Please R.S.V.P. by 13th September:  lucy.reading@qut.edu.au

Event F;lyer: A review of hydrogeological evidence within the Queensland Land Court decision to approve the Carmichael Mine (1)

Monday 28th August

Professor Kamini Singha (Colorado School of Mines) – 2017 Darcy Lecturer.

“A Tale of Two Porosities: Exploring Why Contaminant Transport Doesn’t Always Behave the Way It Should”. For further information on this talk, visit:http://www.ngwa.org/Foundation/darcy/Pages/Current-Darcy-Lecturer.aspx

Venue will be QUT Gardens Point campus. P-Block, level 6 (“The Atrium”). 5.00pm

5 pm lecture, followed by Q&A and refreshments
RSVP: Lucy.Reading@qut.edu.au

Friday 25th August

The Darcy Lecture 2017 presented by Professor Kamini Singha (Colorado School of Mines).

“The Critical Role of Water in Critical Zone Science: An Exploration of Water Fluxes in the Earth’s Permeable Skin”.

Event Flyer pdf

Venue: JCU Townsville CSIRO ATSIP Centre Building 145 – Room 030 Video link to Cairns Institute D003 – 003 5.00 pm Friday 25th August 2017.

 Friday 21st July

Ed Harvey (Chief of the United States National Park Service Water Resources Division) wil be presenting:”Water Resource Stewardship in the U.S. National Park Service”. Ed is serving as the Geological Society of America-Hydrogeology Division’s 2017 Distinguished Birdsall-Driess Lecturer. To learn more about Ed and the lectureship, visit: http://community.geosociety.org/hydrodivision/birdsall/about2017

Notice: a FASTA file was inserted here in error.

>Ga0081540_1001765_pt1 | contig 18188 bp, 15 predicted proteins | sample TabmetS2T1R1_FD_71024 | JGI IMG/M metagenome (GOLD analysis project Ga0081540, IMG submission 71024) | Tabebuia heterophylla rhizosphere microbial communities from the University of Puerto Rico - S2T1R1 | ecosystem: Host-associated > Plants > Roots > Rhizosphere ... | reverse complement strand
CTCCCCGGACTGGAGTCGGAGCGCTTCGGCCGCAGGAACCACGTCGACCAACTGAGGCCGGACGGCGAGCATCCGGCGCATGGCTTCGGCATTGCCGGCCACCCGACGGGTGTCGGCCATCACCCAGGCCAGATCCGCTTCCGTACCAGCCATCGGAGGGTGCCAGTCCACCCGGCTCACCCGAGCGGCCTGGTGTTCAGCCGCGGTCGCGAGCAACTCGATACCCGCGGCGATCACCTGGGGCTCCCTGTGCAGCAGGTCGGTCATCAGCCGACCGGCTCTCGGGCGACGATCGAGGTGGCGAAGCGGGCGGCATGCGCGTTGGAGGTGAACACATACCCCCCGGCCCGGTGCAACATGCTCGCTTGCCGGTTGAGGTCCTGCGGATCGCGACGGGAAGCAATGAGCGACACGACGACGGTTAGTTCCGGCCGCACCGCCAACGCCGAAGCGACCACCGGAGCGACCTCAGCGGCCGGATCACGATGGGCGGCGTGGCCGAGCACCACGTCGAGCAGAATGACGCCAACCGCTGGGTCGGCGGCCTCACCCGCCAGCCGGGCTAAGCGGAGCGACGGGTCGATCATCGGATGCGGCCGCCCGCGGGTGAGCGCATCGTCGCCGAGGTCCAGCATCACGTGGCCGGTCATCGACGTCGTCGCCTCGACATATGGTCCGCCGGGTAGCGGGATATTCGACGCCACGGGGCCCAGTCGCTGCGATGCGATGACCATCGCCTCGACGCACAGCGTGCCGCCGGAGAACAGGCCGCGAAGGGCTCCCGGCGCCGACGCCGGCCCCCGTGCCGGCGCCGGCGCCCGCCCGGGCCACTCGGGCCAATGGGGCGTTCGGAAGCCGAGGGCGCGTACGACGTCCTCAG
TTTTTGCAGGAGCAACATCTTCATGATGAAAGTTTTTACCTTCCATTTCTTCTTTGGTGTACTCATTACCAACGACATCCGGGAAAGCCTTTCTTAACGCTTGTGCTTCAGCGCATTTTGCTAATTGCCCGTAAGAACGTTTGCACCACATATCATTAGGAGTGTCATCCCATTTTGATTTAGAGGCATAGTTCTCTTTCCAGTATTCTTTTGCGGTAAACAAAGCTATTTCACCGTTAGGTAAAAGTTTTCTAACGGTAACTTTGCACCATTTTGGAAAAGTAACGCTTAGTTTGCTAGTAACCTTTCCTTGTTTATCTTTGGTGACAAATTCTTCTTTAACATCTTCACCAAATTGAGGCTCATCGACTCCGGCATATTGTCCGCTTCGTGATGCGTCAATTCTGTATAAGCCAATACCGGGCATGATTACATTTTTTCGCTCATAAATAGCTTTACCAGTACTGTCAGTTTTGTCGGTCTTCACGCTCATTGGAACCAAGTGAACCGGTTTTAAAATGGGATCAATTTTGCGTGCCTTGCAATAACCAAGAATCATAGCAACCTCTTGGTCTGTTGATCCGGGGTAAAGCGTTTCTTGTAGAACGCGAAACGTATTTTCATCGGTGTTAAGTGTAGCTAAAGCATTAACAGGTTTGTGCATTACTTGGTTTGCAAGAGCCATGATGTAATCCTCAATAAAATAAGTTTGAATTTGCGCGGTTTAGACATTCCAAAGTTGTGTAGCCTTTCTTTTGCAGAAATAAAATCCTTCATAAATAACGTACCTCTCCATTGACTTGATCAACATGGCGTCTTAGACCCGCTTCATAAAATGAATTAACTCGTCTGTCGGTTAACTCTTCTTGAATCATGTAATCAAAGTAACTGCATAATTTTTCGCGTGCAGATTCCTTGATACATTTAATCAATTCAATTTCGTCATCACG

Venue will be QUT Gardens Point campus (room TBC, details soon).

Thursday 15th June

Luk Peeters (CSIRO) will be presenting: Managing Uncertainty in Groundwater Modelling: Where To Start?

QUT Gardens Point Campus, room Z413 (Z Block, level 4).

Carrying out an uncertainty analysis on the predictions of a surface water or groundwater model can be a challenging task. This presentation is not about mastering the wealth of methods and software for uncertainty analysis, it rather focusses on navigating questions such as
– Which parameters should I include in an uncertainty analysis?
– How do I deal with sources of uncertainty not included in the model?
– What do I need to change to my model to do an uncertainty analysis?
– How do I bring in observations and observation uncertainty?

 Friday 19th May

Shaun Davidge (Theiss Global Mining) will be presenting : An Integrated Hydrochemistry and Biology Investigation of Acid Rock Drainage at the Stockholm Coal Mine, near Westport, New Zealand.

QUT Gardens Point Campus, room Z1064 (Z Block, level 10).

The paper reviews a large water sampling and ecotoxicology program, and hydrology and water chemistry modelling to commence understanding of the causes and risk associated with acid rock drainage at this 100 year old mine, together with some anecdotes on what went right and wrong in the field and analysis program. Lessons for young and old!

Wednesday 15th February

Dr Sue Vink from the University of Queensland will be giving a presentation on the “3D CSG Water Atlas Portal”. This event will be held at QUT, Garden’s Point campus – in building “D”, room D108 starting at 5:00 pm.